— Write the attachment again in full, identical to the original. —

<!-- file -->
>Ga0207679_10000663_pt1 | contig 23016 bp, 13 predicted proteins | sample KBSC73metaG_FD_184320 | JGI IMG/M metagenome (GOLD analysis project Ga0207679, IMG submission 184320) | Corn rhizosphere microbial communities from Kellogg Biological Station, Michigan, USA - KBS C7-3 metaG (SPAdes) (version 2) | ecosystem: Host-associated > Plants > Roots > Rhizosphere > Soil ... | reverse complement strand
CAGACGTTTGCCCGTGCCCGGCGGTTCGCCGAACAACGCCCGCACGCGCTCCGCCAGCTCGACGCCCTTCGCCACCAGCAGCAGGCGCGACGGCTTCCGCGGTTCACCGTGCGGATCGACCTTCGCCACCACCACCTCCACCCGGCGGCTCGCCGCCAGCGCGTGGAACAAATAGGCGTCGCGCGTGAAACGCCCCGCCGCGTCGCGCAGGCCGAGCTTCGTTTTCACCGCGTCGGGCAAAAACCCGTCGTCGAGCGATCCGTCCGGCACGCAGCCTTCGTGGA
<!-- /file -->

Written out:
>Ga0207679_10000663_pt1 | contig 23016 bp, 13 predicted proteins | sample KBSC73metaG_FD_184320 | JGI IMG/M metagenome (GOLD analysis project Ga0207679, IMG submission 184320) | Corn rhizosphere microbial communities from Kellogg Biological Station, Michigan, USA - KBS C7-3 metaG (SPAdes) (version 2) | ecosystem: Host-associated > Plants > Roots > Rhizosphere > Soil ... | reverse complement strand
CAGACGTTTGCCCGTGCCCGGCGGTTCGCCGAACAACGCCCGCACGCGCTCCGCCAGCTCGACGCCCTTCGCCACCAGCAGCAGGCGCGACGGCTTCCGCGGTTCACCGTGCGGATCGACCTTCGCCACCACCACCTCCACCCGGCGGCTCGCCGCCAGCGCGTGGAACAAATAGGCGTCGCGCGTGAAACGCCCCGCCGCGTCGCGCAGGCCGAGCTTCGTTTTCACCGCGTCGGGCAAAAACCCGTCGTCGAGCGATCCGTCCGGCACGCAGCCTTCGTGGA